First legal action against data transfer framework rejected
The General Court of the European Union denied Philippe Latombe’s request to suspend the adequacy decision for the US over procedural issues. According to the International Association of Privacy Professionals, Mr. Latombe appealed the Court’s decision.
The EU Commission’s adequacy decision for the US is the last step in the US and EU’s joint effort to solve long-standing legal issues with data transfers. The EU Court of Justice invalidated two EU-US data transfer framework over the last decade. The current framework- to which the adequacy decision relates- will surely faces more legal challenges in the future.
Congress considers temporary FISA reauthorization
As negotiations around FISA reauthorization slow down in the US Congress, some congressmen are considering a temporary reauthorization as a way to avoid a stall.
The Foreign Information Surveillance Act (FISA) is a US law regulating the surveillance activities of US intelligence agencies over foreign citizens. The future of FISA could have an important impact on EU-US data transfers, as the broad surveillance powers conferred by the law were a crucial legal issue in the Schrems I and II rulings of the EU Court of Justice.
Developments in California privacy law
On October 11 the California governor signed the Delete Act into law. The Delete act strengthens the right to delete of California residents by designing a one-stop system for deletion requests addressing data brokers. So, California residents will be able to require all data brokers to delete their personal information by forwarding a single request.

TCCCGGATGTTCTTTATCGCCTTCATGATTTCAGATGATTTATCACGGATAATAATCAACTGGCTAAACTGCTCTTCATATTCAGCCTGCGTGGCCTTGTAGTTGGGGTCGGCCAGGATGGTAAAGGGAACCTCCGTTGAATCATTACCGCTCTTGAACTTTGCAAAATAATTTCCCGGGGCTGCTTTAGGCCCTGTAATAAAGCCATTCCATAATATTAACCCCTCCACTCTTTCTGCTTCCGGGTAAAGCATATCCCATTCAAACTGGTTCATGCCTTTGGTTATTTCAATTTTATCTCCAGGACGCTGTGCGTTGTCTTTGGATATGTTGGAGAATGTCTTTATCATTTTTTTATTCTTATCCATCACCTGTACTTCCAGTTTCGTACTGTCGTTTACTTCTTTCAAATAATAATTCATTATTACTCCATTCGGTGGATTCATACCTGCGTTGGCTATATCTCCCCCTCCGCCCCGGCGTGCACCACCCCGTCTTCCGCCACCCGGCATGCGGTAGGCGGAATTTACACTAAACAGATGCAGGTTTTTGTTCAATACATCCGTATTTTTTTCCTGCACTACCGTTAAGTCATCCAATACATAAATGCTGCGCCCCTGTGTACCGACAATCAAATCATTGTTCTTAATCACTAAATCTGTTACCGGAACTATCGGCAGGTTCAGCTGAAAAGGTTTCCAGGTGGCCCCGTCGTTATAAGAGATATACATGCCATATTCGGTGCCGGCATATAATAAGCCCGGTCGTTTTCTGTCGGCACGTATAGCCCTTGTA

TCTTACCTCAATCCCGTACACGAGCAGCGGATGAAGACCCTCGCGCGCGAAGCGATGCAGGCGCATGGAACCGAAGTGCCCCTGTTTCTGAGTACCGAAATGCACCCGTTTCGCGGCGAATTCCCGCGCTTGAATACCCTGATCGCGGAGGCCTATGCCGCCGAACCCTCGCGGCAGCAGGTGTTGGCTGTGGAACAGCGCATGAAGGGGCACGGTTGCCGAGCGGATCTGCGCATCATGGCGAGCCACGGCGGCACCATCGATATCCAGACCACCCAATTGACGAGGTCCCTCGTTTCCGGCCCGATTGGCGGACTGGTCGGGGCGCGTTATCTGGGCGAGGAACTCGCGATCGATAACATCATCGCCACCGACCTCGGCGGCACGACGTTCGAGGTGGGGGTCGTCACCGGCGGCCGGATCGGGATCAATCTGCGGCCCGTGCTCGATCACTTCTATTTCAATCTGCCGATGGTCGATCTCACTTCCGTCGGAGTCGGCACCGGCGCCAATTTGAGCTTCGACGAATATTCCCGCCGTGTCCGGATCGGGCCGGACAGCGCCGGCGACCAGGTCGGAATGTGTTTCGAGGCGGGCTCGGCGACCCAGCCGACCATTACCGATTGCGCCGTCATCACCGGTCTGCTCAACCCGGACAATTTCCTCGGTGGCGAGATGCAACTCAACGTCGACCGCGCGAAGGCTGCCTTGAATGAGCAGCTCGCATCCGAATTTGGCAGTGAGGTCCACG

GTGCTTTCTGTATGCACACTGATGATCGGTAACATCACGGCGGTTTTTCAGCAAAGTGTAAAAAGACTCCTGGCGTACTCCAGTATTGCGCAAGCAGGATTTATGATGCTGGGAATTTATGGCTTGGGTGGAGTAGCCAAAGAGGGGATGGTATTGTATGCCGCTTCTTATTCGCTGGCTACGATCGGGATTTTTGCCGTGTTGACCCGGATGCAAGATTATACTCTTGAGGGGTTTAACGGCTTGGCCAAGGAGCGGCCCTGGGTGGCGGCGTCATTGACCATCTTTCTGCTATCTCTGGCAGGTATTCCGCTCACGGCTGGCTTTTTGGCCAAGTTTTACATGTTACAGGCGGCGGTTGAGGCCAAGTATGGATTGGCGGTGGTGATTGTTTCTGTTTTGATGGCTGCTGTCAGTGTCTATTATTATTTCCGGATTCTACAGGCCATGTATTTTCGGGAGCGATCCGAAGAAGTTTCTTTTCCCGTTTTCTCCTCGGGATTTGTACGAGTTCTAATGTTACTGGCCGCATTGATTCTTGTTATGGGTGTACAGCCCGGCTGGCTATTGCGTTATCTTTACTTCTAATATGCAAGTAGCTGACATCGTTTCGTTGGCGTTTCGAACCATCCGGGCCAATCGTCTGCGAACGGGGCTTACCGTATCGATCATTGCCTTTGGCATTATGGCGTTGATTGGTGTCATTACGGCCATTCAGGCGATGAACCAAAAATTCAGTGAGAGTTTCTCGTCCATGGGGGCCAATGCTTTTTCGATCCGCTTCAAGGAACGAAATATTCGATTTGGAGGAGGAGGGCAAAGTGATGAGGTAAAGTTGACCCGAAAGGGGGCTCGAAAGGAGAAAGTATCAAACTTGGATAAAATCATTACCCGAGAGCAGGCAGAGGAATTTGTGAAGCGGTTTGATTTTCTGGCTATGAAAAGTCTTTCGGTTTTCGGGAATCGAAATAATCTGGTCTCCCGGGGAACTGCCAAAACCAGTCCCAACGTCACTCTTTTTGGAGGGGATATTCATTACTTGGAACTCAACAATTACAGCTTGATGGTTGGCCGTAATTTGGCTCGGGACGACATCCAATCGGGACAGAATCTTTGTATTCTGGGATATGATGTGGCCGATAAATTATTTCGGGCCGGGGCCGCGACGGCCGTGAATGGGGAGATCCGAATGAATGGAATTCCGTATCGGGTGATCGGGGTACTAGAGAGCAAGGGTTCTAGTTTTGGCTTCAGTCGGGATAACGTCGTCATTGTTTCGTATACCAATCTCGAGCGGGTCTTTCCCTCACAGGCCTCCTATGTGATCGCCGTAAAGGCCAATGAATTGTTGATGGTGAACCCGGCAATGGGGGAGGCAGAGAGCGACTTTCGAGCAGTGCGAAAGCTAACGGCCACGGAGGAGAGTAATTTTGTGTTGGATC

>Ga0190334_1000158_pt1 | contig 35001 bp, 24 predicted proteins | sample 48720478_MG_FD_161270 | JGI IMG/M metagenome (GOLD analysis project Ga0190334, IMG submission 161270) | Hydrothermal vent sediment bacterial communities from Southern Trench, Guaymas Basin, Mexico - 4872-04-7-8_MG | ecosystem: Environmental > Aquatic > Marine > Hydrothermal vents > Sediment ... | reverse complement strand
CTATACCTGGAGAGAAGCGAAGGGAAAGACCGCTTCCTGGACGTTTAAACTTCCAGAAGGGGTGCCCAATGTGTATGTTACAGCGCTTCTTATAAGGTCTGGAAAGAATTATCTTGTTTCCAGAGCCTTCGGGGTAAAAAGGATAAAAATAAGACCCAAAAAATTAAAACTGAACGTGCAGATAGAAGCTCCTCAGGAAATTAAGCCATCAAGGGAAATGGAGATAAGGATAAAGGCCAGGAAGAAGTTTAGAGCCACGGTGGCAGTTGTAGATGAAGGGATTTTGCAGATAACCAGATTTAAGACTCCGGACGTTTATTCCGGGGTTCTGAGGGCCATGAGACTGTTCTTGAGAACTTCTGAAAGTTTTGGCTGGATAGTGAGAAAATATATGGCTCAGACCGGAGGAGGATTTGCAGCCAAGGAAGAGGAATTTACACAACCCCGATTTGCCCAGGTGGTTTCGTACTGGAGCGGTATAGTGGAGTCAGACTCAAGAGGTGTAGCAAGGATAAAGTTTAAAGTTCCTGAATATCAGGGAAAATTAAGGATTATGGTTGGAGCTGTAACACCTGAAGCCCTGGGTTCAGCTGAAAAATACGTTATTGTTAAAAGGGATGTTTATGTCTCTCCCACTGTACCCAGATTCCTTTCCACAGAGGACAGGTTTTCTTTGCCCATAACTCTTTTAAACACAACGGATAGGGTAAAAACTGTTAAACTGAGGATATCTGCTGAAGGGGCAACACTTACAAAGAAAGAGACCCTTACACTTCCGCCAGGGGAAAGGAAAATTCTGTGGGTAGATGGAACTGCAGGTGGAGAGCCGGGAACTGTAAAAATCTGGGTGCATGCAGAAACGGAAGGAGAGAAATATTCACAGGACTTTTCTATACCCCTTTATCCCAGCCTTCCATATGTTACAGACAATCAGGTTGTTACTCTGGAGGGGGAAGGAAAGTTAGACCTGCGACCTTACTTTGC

The Delete Act is an ambitious and innovative law, and will likely have a significant impact on the digital advertising market as well as other markets driven by commercially available personal information. We discussed the Act in further detail in this blog.
The State also amended the California Consumer Privacy Act (CCPA) to ensure better protection for immigration status and reproductive health data.
Argentina moving towards new data protection law
The Argentinian government presented the Draft Law on the Protection of Personal Data. The new bill is based on a draft from the Argentinian privacy authority and should replace the Country’s current data protection law. The proposal provides for the extraterritorial reach of privacy rules, similar to regulations such as the GDPR, the Brazilian LGPD, and the California CCPA.
It is worth noting that Argentina is one of a handful Countries for which an adequacy decision is available under EU law. Therefore, personal data of people in the EU and the European Economic Area can be easily sent to the Country.